An integration of information technology, culture of knowledge transfer and innovative work environment in support of organisationsal knowledge creation activities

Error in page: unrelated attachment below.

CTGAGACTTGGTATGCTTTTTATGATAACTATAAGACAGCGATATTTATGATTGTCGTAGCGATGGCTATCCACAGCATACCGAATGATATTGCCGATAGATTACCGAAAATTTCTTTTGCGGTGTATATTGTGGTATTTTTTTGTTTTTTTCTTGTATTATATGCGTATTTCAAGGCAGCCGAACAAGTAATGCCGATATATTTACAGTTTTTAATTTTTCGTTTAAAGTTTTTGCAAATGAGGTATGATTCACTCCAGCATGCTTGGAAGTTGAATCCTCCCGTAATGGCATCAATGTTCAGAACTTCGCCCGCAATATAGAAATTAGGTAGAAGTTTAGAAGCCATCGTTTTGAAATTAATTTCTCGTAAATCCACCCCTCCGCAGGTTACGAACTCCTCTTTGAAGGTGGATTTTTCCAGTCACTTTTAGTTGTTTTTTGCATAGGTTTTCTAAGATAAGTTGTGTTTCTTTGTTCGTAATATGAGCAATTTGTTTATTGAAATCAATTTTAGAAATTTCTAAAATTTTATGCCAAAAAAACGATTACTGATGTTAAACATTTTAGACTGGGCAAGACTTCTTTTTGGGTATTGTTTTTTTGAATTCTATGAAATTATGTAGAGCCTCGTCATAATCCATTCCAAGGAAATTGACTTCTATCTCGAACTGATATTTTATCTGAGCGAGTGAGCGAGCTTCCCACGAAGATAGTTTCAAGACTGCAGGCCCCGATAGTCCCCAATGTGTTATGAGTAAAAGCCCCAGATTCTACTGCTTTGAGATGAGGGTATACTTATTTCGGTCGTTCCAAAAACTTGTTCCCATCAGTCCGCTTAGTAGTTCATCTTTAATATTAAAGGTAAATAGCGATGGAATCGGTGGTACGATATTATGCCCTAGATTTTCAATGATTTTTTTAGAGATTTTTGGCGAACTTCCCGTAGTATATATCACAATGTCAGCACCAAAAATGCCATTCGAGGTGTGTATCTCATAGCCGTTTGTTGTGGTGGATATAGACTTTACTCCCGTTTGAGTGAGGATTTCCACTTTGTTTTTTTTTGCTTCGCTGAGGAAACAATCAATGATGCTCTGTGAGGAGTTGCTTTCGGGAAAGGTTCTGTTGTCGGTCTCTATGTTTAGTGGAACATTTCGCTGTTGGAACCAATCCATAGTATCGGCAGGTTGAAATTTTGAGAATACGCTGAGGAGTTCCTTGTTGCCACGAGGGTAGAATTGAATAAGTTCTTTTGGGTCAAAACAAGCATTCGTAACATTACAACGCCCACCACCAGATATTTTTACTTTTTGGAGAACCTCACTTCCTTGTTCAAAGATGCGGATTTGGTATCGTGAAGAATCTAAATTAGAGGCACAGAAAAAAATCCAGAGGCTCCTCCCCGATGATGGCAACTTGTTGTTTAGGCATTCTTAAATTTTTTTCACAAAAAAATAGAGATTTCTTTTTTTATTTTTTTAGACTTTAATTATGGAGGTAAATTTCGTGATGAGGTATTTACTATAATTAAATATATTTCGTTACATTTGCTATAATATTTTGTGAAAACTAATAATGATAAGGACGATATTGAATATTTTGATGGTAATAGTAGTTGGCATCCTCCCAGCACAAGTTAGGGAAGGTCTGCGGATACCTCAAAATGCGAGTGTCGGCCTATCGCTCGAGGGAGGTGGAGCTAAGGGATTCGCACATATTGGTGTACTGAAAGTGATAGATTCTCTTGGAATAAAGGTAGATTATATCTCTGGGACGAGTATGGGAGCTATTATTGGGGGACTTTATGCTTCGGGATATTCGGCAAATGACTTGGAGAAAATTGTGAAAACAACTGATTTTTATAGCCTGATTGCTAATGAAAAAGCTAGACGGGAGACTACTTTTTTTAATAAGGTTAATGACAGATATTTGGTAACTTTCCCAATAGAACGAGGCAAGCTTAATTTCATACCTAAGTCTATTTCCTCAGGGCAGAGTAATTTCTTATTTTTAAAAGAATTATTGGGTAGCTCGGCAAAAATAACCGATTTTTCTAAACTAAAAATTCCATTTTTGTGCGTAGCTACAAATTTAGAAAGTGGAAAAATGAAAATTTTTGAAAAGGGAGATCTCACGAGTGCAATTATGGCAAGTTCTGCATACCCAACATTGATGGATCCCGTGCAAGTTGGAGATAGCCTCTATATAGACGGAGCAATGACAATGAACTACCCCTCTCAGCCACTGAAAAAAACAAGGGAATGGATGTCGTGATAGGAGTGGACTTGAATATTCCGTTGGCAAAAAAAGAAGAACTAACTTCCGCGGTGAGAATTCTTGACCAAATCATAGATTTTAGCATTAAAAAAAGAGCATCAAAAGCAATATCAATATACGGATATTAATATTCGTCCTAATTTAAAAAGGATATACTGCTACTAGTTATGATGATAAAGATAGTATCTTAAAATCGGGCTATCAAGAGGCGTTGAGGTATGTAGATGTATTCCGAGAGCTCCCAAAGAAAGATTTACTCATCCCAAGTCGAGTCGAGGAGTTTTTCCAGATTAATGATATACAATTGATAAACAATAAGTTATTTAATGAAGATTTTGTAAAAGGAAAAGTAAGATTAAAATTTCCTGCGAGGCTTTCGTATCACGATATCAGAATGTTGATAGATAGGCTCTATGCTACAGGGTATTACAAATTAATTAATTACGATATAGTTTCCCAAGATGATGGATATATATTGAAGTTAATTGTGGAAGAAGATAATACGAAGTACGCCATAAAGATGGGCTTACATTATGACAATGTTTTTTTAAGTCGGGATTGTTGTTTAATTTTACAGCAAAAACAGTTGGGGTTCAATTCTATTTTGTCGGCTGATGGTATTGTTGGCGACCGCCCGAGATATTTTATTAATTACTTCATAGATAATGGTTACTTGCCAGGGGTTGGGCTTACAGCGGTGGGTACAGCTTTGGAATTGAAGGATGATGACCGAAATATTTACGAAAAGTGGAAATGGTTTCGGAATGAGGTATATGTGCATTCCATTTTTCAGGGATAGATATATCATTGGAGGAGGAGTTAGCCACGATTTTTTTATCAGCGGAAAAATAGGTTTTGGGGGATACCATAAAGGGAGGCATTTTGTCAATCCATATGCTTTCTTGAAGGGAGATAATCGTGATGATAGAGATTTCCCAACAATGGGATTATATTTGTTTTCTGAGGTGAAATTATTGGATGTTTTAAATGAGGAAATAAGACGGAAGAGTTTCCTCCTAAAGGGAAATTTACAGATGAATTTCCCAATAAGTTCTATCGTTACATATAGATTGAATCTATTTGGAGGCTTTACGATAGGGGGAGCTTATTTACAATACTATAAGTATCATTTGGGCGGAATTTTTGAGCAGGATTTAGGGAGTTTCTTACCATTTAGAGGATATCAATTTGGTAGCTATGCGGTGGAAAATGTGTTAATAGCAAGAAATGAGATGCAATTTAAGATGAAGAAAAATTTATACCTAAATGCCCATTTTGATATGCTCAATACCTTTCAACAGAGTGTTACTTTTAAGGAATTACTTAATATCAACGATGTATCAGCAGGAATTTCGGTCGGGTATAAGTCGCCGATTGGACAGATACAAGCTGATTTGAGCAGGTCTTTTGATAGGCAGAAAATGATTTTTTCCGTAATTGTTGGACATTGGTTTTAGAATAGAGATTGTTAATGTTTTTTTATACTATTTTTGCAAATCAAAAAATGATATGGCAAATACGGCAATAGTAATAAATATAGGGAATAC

Knowledge management and knowledge creation is recognized to be of supreme importance to the competitive advantage of organisations as well as a major agent of change in the new era of the knowledge economy. This study empirically examines knowledge creation activities in the context of the banking industry. It extends the work of Nonaka and Takeuchi (1995) and others on the theory of organisation knowledge creation by introducing the information technology infrastructure as an enabler of knowledge creation condition (ITISKCFs), accompanied by the culture and infrastructure of knowledge transfer. The research questions asked are: 'What are the characteristics of an IT infrastructure that enhance the knowledge enabling conditions, whether IT infrastructure capability can be define for knowledge creation? and 'What are the shared effects of the culture (CKT) and the infrastructure of knowledge transfer (IKT) when combined with IT infrastructure on knowledge creation activities?' A positivistic approach is adapted using quantitative data. A survey aimed at the middle managers of the financial services industry population was conducted in an effort to investigate the knowledge creation activities and to examine the relationship of knowledge enabling factors to the time spent on knowledge creation activities. Theoretical developments on organisational knowledge creation and knowledge enablers are presented and discussed. A conceptual framework is developed based on the theory and hypotheses which were generated. Variables of the research model are operationalised using confirmatory factor analysis (CFA) and the data are analysed using structural equation modelling (SEM). The results of the data analysis suggested that ITISKCFs support the activities of tacit to tacit, explicit to tacit and explicit to explicit knowledge transfer, thus leading to the creation sympathised, systemic and operational knowledge. While ITISKCFs fail to support the activities of tacit to explicit transfer and, hence, failing to support the creation of conceptual knowledge. CKT is a significant enabler of the activities aimed at explicit to explicit and explicit to tacit knowledge transfer. IKT have failed to support the activity of tacit to tacit, tacit to explicit transfer, and only one element of IIKT (IIKTK& S) was a significant enabler of explicit to tacit, thus unable to support the creation of sympathised, conceptual knowledge and partially supported operational knowledge. While CKT fail to support the tacit to tacit transfer and, hence, the creation of sympathised knowledge, it was the only enabler of the conceptual knowledge; however, the statistical test suggested a significant but weak relationship.